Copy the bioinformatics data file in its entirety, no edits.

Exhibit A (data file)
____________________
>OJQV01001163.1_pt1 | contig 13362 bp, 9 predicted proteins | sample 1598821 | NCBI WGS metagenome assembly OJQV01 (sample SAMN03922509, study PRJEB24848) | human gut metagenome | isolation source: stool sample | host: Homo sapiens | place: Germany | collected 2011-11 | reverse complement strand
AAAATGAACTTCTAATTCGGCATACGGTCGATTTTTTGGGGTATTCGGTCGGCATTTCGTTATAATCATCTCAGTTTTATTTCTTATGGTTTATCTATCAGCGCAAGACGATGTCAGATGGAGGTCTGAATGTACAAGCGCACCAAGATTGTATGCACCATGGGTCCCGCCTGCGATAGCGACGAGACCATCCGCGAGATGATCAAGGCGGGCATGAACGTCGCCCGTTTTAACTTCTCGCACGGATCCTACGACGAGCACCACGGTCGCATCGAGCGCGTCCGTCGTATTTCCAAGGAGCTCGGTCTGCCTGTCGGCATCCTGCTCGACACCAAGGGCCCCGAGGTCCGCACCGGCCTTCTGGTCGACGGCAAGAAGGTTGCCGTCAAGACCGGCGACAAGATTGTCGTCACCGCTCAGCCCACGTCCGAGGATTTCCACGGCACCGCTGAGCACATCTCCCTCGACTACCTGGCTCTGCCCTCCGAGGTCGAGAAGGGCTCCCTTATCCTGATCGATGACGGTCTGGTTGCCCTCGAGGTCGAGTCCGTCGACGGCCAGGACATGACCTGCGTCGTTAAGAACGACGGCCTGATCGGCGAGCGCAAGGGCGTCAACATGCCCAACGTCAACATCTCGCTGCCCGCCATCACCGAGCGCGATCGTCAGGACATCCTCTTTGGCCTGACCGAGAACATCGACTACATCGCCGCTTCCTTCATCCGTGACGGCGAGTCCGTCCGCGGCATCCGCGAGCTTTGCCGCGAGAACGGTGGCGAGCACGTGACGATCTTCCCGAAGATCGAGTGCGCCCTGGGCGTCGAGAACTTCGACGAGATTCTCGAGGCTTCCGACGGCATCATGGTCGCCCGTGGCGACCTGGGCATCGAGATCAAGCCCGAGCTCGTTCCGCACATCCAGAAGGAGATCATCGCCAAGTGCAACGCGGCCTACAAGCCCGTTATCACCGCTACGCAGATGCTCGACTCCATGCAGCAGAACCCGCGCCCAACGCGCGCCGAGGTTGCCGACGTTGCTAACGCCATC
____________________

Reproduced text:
>OJQV01001163.1_pt1 | contig 13362 bp, 9 predicted proteins | sample 1598821 | NCBI WGS metagenome assembly OJQV01 (sample SAMN03922509, study PRJEB24848) | human gut metagenome | isolation source: stool sample | host: Homo sapiens | place: Germany | collected 2011-11 | reverse complement strand
AAAATGAACTTCTAATTCGGCATACGGTCGATTTTTTGGGGTATTCGGTCGGCATTTCGTTATAATCATCTCAGTTTTATTTCTTATGGTTTATCTATCAGCGCAAGACGATGTCAGATGGAGGTCTGAATGTACAAGCGCACCAAGATTGTATGCACCATGGGTCCCGCCTGCGATAGCGACGAGACCATCCGCGAGATGATCAAGGCGGGCATGAACGTCGCCCGTTTTAACTTCTCGCACGGATCCTACGACGAGCACCACGGTCGCATCGAGCGCGTCCGTCGTATTTCCAAGGAGCTCGGTCTGCCTGTCGGCATCCTGCTCGACACCAAGGGCCCCGAGGTCCGCACCGGCCTTCTGGTCGACGGCAAGAAGGTTGCCGTCAAGACCGGCGACAAGATTGTCGTCACCGCTCAGCCCACGTCCGAGGATTTCCACGGCACCGCTGAGCACATCTCCCTCGACTACCTGGCTCTGCCCTCCGAGGTCGAGAAGGGCTCCCTTATCCTGATCGATGACGGTCTGGTTGCCCTCGAGGTCGAGTCCGTCGACGGCCAGGACATGACCTGCGTCGTTAAGAACGACGGCCTGATCGGCGAGCGCAAGGGCGTCAACATGCCCAACGTCAACATCTCGCTGCCCGCCATCACCGAGCGCGATCGTCAGGACATCCTCTTTGGCCTGACCGAGAACATCGACTACATCGCCGCTTCCTTCATCCGTGACGGCGAGTCCGTCCGCGGCATCCGCGAGCTTTGCCGCGAGAACGGTGGCGAGCACGTGACGATCTTCCCGAAGATCGAGTGCGCCCTGGGCGTCGAGAACTTCGACGAGATTCTCGAGGCTTCCGACGGCATCATGGTCGCCCGTGGCGACCTGGGCATCGAGATCAAGCCCGAGCTCGTTCCGCACATCCAGAAGGAGATCATCGCCAAGTGCAACGCGGCCTACAAGCCCGTTATCACCGCTACGCAGATGCTCGACTCCATGCAGCAGAACCCGCGCCCAACGCGCGCCGAGGTTGCCGACGTTGCTAACGCCATC